A country with a heart and soul cramp — The War Between the States led to serious pain from one end of the country to the other. Yet, interconnection and helpful Christian neighboring and compassion were a present unguent to begin and continue healing.
In Bachelor’s Buttons, Kathleen L. Maher uses historical documents and her personal family history to weave a romantic adventure that covers but a few hours in the heart of New York City during the Civil War. At time when fear stalked the ‘little’ people who were pawns for politicians, regardless of race. The dreaded draft of emigrants from Ireland and the fear of losing subsistence jobs — they had starved once and were loathe to do it again — and the fear of the unknown dark people fleeing slavery toward a free life were heavy and confusing burdens to bear.
Unacceptable, but understandable, violence and rioting, born of this spirit of fear, tore through the inner streets at the same moment that Rose Meehan needs the assistance of both of her presumed suitors, their skills and their connections to bring rescue for first her toddler brother, then for Rose herself. Rose is faced with the crises of family along with knowing that she will choosing between the poor, working violinist and the established doctor for her future.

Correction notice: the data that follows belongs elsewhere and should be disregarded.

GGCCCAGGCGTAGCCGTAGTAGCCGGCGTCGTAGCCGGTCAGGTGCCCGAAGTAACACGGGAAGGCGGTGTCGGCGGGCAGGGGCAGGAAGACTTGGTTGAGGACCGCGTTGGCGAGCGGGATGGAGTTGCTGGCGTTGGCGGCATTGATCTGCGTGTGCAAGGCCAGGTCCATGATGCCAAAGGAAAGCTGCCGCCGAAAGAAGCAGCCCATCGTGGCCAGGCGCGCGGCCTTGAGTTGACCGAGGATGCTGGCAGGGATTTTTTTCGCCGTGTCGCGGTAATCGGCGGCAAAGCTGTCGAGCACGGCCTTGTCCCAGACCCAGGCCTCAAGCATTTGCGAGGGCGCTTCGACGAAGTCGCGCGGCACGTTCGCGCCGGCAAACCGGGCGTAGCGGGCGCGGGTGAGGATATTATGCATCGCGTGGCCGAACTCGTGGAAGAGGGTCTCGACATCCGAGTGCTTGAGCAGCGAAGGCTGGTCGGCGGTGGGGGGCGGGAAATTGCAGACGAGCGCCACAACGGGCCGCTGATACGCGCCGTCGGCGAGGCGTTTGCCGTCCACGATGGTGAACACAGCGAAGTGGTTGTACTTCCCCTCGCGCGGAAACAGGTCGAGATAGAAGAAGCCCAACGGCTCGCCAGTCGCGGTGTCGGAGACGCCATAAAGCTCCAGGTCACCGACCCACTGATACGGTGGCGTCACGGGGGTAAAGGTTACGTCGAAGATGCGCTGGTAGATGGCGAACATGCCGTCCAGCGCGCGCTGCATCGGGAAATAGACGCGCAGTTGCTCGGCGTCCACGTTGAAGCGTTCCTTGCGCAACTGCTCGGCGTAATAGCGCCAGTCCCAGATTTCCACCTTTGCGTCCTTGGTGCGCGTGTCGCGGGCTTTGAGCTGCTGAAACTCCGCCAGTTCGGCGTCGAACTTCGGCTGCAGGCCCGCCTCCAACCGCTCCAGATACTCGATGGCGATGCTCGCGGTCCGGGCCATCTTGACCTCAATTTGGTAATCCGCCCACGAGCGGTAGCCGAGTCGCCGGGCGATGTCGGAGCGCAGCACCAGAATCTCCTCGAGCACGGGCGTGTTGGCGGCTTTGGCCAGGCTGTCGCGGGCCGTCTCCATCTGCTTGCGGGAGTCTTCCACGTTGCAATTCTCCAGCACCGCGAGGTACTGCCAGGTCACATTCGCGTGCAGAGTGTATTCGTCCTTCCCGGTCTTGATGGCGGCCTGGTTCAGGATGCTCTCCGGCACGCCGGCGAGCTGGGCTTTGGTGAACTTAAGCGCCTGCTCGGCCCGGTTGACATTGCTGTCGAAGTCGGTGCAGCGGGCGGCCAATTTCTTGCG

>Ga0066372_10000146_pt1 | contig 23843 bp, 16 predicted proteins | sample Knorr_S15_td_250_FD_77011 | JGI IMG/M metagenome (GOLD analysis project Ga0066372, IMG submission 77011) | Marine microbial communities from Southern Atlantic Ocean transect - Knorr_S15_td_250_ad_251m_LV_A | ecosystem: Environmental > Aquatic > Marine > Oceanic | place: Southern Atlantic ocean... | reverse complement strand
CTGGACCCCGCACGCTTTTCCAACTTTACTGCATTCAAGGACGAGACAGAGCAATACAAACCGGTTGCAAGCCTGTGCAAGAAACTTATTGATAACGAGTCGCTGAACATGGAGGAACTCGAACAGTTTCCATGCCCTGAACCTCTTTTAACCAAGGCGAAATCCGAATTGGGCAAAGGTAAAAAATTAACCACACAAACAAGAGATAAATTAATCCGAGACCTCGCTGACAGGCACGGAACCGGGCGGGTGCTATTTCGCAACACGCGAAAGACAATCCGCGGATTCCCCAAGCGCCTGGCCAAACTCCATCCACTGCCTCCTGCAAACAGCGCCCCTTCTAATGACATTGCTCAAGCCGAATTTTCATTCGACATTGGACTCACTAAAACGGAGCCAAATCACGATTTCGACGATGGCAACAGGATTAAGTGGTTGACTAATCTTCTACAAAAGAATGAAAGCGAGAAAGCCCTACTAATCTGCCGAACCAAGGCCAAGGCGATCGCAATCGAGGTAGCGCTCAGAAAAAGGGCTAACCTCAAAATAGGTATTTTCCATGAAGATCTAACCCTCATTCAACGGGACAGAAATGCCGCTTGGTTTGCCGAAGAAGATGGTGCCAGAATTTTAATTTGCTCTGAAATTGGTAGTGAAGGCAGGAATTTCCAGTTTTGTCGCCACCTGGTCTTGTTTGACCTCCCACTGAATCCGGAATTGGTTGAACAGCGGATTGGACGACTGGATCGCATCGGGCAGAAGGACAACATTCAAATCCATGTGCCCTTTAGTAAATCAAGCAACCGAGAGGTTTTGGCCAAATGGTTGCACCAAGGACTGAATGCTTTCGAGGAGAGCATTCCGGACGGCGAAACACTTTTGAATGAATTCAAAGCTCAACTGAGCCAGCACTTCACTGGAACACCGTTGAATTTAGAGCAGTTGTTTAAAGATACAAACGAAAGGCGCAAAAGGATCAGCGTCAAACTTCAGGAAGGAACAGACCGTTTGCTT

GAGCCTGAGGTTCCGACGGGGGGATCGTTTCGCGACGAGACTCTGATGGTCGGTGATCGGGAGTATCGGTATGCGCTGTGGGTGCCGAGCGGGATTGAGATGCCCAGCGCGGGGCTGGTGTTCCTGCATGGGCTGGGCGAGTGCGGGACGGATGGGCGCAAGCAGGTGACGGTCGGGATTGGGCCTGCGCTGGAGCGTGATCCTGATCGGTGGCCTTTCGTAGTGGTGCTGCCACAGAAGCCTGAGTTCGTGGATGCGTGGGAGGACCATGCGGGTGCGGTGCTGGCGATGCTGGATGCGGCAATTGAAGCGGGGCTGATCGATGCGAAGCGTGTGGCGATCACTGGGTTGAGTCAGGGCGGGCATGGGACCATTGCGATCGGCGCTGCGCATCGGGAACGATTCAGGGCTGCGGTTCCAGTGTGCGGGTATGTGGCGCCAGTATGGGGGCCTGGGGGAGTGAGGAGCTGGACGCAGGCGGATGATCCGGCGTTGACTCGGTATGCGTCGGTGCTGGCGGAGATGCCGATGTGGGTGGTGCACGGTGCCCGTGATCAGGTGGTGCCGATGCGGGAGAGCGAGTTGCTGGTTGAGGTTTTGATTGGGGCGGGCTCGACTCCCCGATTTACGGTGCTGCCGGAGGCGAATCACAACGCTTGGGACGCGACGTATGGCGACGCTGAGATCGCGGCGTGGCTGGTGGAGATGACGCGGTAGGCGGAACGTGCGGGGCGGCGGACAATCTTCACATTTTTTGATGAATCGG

Ms. Maher writes quickly (this 3rd volume in Murray Pura’s Cry of Freedom is not very long.), but with riveting description and feeling. We join Rose, William Lee and Dr. Ian Guinness as they risk life and limb to be out during the riots surrounding the outrage about the draft and the influx of a different race. Readers will be drawn in; right there with them as people from both races, Irish** and Black stepped forward to help and protect neighbors from the mindless mob.
Which will bachelor Rose choose? And award him a bright flower from her garden? Give yourself a rich reading treat — add this volume and the others to your collection so you can find out.
**Even in the 20th century, one of my great-great-grandmothers had ‘Irish’ listed as her race on her death certificate — a certificate attested to by my grandfather’s signature.